Sunday, May 10, 2009
Whilst I still think that Giles point is tangential to what Uncle Bob had to say, I think it is a profound one. That is, that any proclamation that requires free thought is likely to be unpopular. This lack of popularity doesn't equate to failure however, it just means that such ideas are more likely to benefit the few, rather then the many.
Uncles Bob's use of Smalltalk as the epitome of failure, rather cleverly raises the spector of fear, and as we all know fear is the great motivator of the masses. So if as a Ruby programmer, you want to be in a job for the foreseeable future, then make sure and do TDD. It's kind of like a Mom using threats to make sure that the kids eat their greens.
Whilst DHH and Tim and Paul Graham, are fundamentally right, they don't address the psychic of the average mainstream programmer, which is mostly dominated by the fear of not finding a job. So in a way this brings me back to were I started. Sometimes being right isn't enough. Sometimes you need to be effective too, and whilst fear is the worst of motivators, Uncle Bob is addressing the world as it appears to the vast populous, which is an effective tactic.
The world that is Giles reality is a rarefied place and the few people and languages that live there are likely to remain obscure for some time to come yet. The last interesting point is that it appears that DHH has out grown the community he created. This is hardly surprising. Like I say followers don't think for themselves, they rely on others, and as Rails becomes ever more popular, the community will become dominated by followers, just like what happened with Java.
For someone like David, this influx of non-thinkers must be nauseating.
Anyway as you would expect, the Smalltalk community is up in arms. James Robertson has this post. And Giles Bowkett makes this response entitled "What Killed Smalltalk: My Balls". Giles response, demonstrates IMHO complete ambivalence to what is actually happening in mainstream programming today. Whilst IMHO Uncle Bob clearly has his finger on the pulse. I have never been a full blown member of the Smalltalk community. I've always been one of those people on the side lines, using Smalltalk for fun and hoping to get a Job that would allow me to write Smalltalk commercially, but never being fortunate enough to do so. I think that gives me a more balanced perspective. I am neither a curly bracket or square bracket zealot, having lived most of my programming career with both. Whilst I've always admired the Smalltalk language, I have noticed that the Smalltalk community has a tendency to be insular and inward looking (with no sign of those balls Giles speaks of). Anyway, here is my comment in response to James Robertsons blog post. I thought I'd post it here (with some minor edits), since I know that very few people take the time to look at Smalltalk blogs:
There are two audiences here. One audience are the 20 somethings who were merely a lusty glint in their fathers eye when the clash of C++ and Smalltalk was taking place in the 1980's. The other audience are the people who where actually there.
For the 20 somethings, I think there is a lot in this presentation to get excited about. First of all it makes the point that good ideas can fade. It also makes the point that great languages provide the programmer with great power. With this power comes responsibility. As developers we have a choice. We can allow ourselves to be dumbed down and given dull tools so we won't hurt ourselves, or we can become responsible and disciplined to the extent that we can be trusted to use sharp knives. This message is an important one. The other great message, Smalltalk, which is now being discussed amongst a new young audience. If any of these young kids are half as curious as I was at their age, then we should expect downloads of Squeak to spike this weekend...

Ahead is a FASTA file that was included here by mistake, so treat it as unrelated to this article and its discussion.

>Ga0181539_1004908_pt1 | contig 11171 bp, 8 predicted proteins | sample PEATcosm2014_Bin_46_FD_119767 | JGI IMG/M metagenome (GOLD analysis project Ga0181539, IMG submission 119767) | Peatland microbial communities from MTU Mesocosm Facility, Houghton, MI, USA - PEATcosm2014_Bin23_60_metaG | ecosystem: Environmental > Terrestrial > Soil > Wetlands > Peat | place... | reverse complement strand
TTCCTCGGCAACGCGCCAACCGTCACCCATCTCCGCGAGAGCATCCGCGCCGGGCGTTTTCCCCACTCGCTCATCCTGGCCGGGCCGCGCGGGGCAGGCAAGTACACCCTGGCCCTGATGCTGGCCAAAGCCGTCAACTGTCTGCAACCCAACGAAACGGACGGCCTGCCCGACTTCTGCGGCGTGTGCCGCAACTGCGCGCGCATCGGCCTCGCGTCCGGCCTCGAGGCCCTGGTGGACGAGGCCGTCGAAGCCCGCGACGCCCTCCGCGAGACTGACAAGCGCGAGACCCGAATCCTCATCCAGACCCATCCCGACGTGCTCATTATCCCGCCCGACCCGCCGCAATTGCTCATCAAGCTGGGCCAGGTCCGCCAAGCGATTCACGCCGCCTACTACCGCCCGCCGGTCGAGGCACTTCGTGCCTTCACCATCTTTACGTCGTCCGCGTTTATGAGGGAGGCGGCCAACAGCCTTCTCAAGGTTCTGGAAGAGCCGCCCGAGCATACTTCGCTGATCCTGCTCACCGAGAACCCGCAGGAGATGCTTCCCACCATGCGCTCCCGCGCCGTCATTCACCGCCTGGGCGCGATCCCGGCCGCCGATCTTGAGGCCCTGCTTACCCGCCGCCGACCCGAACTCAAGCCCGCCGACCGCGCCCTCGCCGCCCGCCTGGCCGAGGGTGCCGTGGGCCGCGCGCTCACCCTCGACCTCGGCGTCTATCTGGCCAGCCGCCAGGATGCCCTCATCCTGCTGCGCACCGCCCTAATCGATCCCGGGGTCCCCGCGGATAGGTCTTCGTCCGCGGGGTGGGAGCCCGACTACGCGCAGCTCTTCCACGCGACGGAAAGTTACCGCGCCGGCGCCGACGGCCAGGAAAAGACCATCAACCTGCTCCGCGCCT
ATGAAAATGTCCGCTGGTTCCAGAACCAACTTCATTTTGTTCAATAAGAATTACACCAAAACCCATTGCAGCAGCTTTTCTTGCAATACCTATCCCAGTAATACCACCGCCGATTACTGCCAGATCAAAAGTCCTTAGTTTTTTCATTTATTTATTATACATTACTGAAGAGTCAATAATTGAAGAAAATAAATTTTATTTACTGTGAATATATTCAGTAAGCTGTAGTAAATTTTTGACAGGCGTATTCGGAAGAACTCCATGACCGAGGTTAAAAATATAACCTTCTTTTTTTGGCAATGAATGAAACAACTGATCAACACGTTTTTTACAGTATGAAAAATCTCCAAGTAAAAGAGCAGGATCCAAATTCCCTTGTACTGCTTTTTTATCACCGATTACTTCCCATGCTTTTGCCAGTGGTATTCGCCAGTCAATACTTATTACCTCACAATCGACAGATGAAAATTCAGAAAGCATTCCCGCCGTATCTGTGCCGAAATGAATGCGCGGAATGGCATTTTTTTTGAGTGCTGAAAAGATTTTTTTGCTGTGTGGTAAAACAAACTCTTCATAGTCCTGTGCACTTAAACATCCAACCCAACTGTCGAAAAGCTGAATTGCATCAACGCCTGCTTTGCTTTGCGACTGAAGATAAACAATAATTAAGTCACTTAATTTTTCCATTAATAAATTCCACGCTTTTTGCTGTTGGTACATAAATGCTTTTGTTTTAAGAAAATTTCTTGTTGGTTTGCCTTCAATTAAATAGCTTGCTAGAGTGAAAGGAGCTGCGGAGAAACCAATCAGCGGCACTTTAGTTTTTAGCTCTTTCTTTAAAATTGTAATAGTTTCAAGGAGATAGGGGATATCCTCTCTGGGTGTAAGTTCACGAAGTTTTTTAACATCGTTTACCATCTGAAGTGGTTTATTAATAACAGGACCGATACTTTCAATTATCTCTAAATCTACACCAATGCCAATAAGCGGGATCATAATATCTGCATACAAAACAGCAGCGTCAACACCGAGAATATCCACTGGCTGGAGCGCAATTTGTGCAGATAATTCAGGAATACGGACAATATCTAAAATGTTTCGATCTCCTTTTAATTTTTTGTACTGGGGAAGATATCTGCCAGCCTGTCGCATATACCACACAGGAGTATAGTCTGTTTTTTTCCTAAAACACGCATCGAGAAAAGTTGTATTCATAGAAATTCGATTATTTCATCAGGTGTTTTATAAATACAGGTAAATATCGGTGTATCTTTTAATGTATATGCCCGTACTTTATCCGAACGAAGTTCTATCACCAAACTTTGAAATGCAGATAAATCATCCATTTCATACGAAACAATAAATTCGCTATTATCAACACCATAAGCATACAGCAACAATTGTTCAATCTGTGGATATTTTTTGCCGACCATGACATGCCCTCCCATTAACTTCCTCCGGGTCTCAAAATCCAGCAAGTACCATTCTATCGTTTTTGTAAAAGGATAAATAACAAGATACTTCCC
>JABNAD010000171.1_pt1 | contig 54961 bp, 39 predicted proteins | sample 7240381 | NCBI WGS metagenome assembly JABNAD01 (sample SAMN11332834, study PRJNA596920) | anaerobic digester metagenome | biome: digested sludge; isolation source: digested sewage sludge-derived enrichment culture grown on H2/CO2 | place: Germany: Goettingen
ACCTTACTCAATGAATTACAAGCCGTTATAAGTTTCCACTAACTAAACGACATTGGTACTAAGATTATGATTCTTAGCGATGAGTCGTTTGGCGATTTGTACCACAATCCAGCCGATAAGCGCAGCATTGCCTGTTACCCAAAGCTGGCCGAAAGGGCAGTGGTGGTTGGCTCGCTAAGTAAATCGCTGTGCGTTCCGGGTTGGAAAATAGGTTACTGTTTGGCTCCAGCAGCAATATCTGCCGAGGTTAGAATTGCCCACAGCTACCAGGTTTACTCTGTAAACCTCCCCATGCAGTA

As for the other audience. The people that were actually there. It is easy to dismiss this presentation as a pile of BS. Well it mostly is, but to engage with it only on a factual level is to miss the point. This presentation is not for us. Bob Martin is not a Smalltalk programmer and never was. I was on one of his OOD courses in the 1990's and he asked who in here as used Smalltalk? I was the only person to sheepishly raised my hand. He then went one to castigate Smalltalk, saying that you couldn't use it for anything serious because it would lead to a mess once you got to more then 10K lines of code. Back in them days Bob was a curly bracket language zealot.
I'm glad that James has admitted that that back in the 90's the Smalltalk community suffered from arrogance too. I read Giles response and it sounded more like a tirade. The mainstream developer community at the moment is in flux. They trusted in vendors only to be let down. Now they are looking for new leaders. Most of them are followers, if they weren't they would have self educated themselves long ago, and Uncle Bob wouldn't be able to get away with his historical inaccuracies. The Smalltalk community are in a great position to provide leadership. The Agile movement came from Smalltalk, TDD from Smalltalk, Ruby from Smalltalk...
So why isn't the Smalltalk community doing so? Why wasn't a Smalltalk programmer giving this keynote instead? Where is Alan Kay when you need him or Dan Ingalls? Is it because we've all got a reputation of being grumpy old men? It is up to the Smalltalk community to make themselves relevant to these new young kids. Bob is doing his best to tell a story second hand. The Smalltalk community should be telling this story itself. Looking in the mirror at yourself and your own short comings, is much harder then pointing fingers at others.